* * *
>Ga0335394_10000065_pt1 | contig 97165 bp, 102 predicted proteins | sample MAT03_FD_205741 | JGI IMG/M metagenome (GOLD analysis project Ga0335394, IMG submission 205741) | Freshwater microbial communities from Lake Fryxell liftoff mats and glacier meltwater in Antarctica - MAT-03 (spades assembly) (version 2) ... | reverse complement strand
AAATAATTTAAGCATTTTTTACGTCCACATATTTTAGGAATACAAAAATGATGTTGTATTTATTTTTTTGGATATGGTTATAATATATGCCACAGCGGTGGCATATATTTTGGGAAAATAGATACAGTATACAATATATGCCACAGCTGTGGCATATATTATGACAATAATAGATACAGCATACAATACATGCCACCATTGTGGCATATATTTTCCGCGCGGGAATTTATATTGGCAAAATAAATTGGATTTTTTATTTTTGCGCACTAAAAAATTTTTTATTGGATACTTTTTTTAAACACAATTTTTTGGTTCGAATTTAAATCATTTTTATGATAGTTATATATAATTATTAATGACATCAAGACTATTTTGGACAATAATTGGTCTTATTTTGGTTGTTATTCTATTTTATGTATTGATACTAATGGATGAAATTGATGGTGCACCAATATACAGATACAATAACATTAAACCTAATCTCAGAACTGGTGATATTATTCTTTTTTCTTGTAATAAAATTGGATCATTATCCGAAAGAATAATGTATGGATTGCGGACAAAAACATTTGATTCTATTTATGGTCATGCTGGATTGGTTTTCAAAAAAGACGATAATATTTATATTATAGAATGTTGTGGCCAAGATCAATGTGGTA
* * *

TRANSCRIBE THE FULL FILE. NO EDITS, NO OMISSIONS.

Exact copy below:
>Ga0335394_10000065_pt1 | contig 97165 bp, 102 predicted proteins | sample MAT03_FD_205741 | JGI IMG/M metagenome (GOLD analysis project Ga0335394, IMG submission 205741) | Freshwater microbial communities from Lake Fryxell liftoff mats and glacier meltwater in Antarctica - MAT-03 (spades assembly) (version 2) ... | reverse complement strand
AAATAATTTAAGCATTTTTTACGTCCACATATTTTAGGAATACAAAAATGATGTTGTATTTATTTTTTTGGATATGGTTATAATATATGCCACAGCGGTGGCATATATTTTGGGAAAATAGATACAGTATACAATATATGCCACAGCTGTGGCATATATTATGACAATAATAGATACAGCATACAATACATGCCACCATTGTGGCATATATTTTCCGCGCGGGAATTTATATTGGCAAAATAAATTGGATTTTTTATTTTTGCGCACTAAAAAATTTTTTATTGGATACTTTTTTTAAACACAATTTTTTGGTTCGAATTTAAATCATTTTTATGATAGTTATATATAATTATTAATGACATCAAGACTATTTTGGACAATAATTGGTCTTATTTTGGTTGTTATTCTATTTTATGTATTGATACTAATGGATGAAATTGATGGTGCACCAATATACAGATACAATAACATTAAACCTAATCTCAGAACTGGTGATATTATTCTTTTTTCTTGTAATAAAATTGGATCATTATCCGAAAGAATAATGTATGGATTGCGGACAAAAACATTTGATTCTATTTATGGTCATGCTGGATTGGTTTTCAAAAAAGACGATAATATTTATATTATAGAATGTTGTGGCCAAGATCAATGTGGTA